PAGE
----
Minister flies gang bosses to secret meeting

03:53, Oct 23 2009
Pita Sharples
Pita Sharples: 'They [gangs] are Maori. They are our children and our nephews, whether we like it or not.'

The government stands accused of sending mixed messages in its war on P-producing criminals following revelations senior Mongrel Mob and Black Power members were flown to Auckland at taxpayers' expense for a secret hui with a minister.

At least one drug kingpin, with convictions for manufacturing methamphetamine in a multimillion-dollar drug operation, was among those present at the meeting at Te Puni Kokiri's Auckland office in March, which Maori Affairs Minister Pita Sharples opened by telling the 16 assembled gang heads there were "new rules here – respect", and asking about their gripes in getting assistance from government agencies.

Sharples also congratulated the gangsters on decreasing gang violence. "I need to thank you for that. I want to acknowledge that. Parliament sure hasn't. They say `I'm not talking to a gang member'," he told the hui.

"Why are we fighting whakapapa against whakapapa? There's so much enemy that is not brown."

More than $6200 was spent on the hui, called in response to concerns about gang and community violence, including $4980 on airfares and $820 in petrol vouchers for the gang leaders from around the country. Details of the secret meeting, at which Te Tai Tokerau MP Hone Harawira was also present, were released to the Sunday Star-Times in response to an Official Information Act request.

Sharples' soft stance in backdoor engagement with the gang hierarchies, described in Te Puni Kokiri documents as "leaders of hard-to-reach communities", appeared sharply at odds with the government's public hard line.

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Nine days ago, Prime Minister John Key announced a major cross-departmental assault on methamphetamine, declaring war on the patched gangs that "are at the forefront of the distribution of P", and vowing to use "the full force of the government's arsenal" against the drug.

He said in a speech: "My message to gangs is clear: this government is coming after your business and we will use every tool we have to destroy it. We will be ruthless in our pursuit of you and the evil drug you push."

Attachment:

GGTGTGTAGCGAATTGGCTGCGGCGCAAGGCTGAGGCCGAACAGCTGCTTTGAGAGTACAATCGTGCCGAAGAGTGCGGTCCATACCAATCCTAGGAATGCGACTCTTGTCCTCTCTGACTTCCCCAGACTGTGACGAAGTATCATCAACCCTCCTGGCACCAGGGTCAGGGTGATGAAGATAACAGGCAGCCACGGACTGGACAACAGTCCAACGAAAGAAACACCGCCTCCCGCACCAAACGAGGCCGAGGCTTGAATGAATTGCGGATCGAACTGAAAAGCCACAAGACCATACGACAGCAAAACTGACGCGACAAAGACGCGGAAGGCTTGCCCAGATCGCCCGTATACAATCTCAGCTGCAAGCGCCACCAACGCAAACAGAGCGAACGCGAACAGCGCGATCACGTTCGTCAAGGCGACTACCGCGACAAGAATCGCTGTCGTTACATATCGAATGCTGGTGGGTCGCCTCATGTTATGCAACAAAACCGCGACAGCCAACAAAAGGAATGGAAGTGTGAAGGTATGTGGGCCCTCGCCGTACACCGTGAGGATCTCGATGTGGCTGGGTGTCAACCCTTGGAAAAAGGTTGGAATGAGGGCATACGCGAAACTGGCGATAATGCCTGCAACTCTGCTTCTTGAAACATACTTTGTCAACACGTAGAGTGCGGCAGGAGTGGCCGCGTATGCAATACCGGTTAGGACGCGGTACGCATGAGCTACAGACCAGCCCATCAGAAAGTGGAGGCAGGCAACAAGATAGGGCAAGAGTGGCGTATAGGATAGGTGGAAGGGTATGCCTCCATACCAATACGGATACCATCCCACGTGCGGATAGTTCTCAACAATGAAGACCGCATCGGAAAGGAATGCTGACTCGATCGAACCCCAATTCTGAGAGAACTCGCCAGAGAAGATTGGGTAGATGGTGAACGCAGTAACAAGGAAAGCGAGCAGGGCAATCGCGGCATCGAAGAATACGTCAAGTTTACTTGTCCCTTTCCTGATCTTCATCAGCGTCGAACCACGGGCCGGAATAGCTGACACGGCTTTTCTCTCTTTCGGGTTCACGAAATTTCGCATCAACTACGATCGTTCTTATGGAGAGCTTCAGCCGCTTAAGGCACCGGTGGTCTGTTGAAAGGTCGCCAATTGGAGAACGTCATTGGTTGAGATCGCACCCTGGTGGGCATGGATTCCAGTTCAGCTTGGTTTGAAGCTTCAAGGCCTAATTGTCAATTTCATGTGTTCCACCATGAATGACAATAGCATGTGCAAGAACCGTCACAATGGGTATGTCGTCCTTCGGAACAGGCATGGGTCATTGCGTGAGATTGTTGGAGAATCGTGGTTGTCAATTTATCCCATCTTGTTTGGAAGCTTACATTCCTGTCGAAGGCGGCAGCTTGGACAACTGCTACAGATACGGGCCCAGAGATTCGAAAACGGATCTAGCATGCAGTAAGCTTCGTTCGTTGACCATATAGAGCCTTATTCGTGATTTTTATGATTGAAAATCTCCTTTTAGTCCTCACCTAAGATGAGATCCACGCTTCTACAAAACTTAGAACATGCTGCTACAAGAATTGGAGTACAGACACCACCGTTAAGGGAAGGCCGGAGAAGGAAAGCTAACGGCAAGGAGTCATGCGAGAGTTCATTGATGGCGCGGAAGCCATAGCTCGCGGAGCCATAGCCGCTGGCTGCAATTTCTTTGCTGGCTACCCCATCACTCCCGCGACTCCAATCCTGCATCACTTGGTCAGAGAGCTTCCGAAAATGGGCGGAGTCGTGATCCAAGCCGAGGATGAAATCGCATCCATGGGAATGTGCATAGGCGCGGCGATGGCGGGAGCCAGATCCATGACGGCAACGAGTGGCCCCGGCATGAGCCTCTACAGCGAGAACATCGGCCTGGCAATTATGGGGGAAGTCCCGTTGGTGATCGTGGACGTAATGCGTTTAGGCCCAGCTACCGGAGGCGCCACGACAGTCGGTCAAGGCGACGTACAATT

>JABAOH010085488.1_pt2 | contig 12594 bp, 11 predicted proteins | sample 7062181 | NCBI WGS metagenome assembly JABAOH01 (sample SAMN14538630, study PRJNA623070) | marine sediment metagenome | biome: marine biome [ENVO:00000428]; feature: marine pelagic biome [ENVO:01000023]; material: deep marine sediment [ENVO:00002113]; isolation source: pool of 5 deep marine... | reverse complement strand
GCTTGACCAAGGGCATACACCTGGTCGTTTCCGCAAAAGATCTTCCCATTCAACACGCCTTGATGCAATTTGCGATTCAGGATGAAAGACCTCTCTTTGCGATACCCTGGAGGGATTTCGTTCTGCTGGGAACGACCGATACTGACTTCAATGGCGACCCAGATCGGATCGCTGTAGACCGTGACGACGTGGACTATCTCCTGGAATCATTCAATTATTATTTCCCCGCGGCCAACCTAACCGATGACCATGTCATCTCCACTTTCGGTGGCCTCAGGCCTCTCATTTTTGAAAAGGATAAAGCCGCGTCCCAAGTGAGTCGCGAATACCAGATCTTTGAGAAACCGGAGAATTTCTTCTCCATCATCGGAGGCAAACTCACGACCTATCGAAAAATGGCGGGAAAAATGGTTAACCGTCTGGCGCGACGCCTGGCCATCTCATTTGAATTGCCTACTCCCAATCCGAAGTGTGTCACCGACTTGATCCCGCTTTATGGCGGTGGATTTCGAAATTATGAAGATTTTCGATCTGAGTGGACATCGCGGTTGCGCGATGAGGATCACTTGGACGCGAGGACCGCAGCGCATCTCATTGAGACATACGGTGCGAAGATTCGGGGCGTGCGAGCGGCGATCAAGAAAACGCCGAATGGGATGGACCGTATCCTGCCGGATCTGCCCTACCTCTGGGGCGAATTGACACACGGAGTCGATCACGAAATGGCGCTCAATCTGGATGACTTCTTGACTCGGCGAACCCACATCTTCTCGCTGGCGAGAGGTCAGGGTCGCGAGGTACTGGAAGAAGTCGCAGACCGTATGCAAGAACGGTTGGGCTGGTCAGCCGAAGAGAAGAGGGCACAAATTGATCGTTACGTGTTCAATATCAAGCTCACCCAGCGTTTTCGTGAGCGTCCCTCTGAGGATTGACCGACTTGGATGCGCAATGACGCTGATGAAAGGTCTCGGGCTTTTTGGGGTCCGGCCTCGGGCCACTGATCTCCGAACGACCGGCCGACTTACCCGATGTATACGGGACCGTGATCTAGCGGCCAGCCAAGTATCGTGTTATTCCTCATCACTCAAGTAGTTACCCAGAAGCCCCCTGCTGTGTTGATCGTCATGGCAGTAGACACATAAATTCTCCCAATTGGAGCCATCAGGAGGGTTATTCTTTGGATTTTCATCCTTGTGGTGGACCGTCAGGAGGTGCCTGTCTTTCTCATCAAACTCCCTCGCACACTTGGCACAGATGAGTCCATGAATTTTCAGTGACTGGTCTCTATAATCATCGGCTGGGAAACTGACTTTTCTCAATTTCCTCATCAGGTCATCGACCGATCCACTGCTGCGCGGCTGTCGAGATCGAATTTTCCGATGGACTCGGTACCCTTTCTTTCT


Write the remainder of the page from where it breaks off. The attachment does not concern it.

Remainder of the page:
The question of how to deal with gangs is only the latest issue on which National and its support partner seem significantly out of step, following a bruising week dominated by headlines about Sharples' support for Maori Television's bid to broadcast the Rugby World Cup.

Asked yesterday whether Sharples' hui with the gang leaders was consistent with the government's crackdown on P, Key said through a spokesman he had been unaware of the meeting and would have to find out from Sharples what his intentions had been.

But ministers might from time to time engage with gangs if that's to deliver outcomes that eliminate criminal activity.

Labour law and order spokesman Clayton Cosgrove said the government's behind-the-scenes overtures towards gangs undermined its hardline public stance, which Labour supported.

"The government's talking tough in public, and on the other hand, behind the scenes, its ministers are meeting with gang leaders, using taxpayers' money to do it. They don't do that in public of course, it's taken an OIA to prise that out of the system," he said.

"It's not on. The only thing Mr Sharples does in meeting patched gang members is to somehow legitimise them."

Denis O'Reilly, a Napier-based Black Power spokesman and anti-P campaigner who was one of the delegates present, said Sharples' meeting with the gang leaders was "completely consistent" with the government's avowed war on P.

"There's always been a public face and a private face in these things," he said. Sharples had an influence with the men, whom he addressed "as Maori leaders, not gang members".

"That's not to say Sharples had everyone nodding their heads in agreement. It was more like being called into the headmaster's study."

While gangs were heavily involved in the meth trade, Sharples' intervention would have encouraged the "small but influential group of players" in their midst who were gradually turning against the drug in a broader questioning of the gang lifestyle.

However, the work was slow going and there were no guarantees. "People tell you one thing and do another. I get equally delighted as I do disappointed. Sometimes people, due to economic reasons or whatever, go back to survival; they do what they know. If someone could turn a quick buck would they do it? Highly likely."

Sharples has worked with gangs since the underworld wars of the 1970s, although it was his first meeting with them as Maori affairs minister. The work was part of a whanau social assistance package designed to help ensure marginalised families were receiving all the assistance to which they were entitled.

He would not respond to interview requests regarding the hui, but has previously said the only effective approach to gangs is to engage and divert them into more constructive activity.

Defending himself against criticism for his outreach to gangs, he has said he does not condone their lifestyles.

"They [gangs] are Maori. They are our children and our nephews, whether we like it or not. While we don't think gangs are a good lifestyle, it doesn't mean to say we turn our back on our own children."

Issues raised by the gang leaders at the hui included the fears for their children in education, concerns about the prison system, and negative public perceptions towards gangs.

tim.hume@star-times.co.nz

Sunday Star Times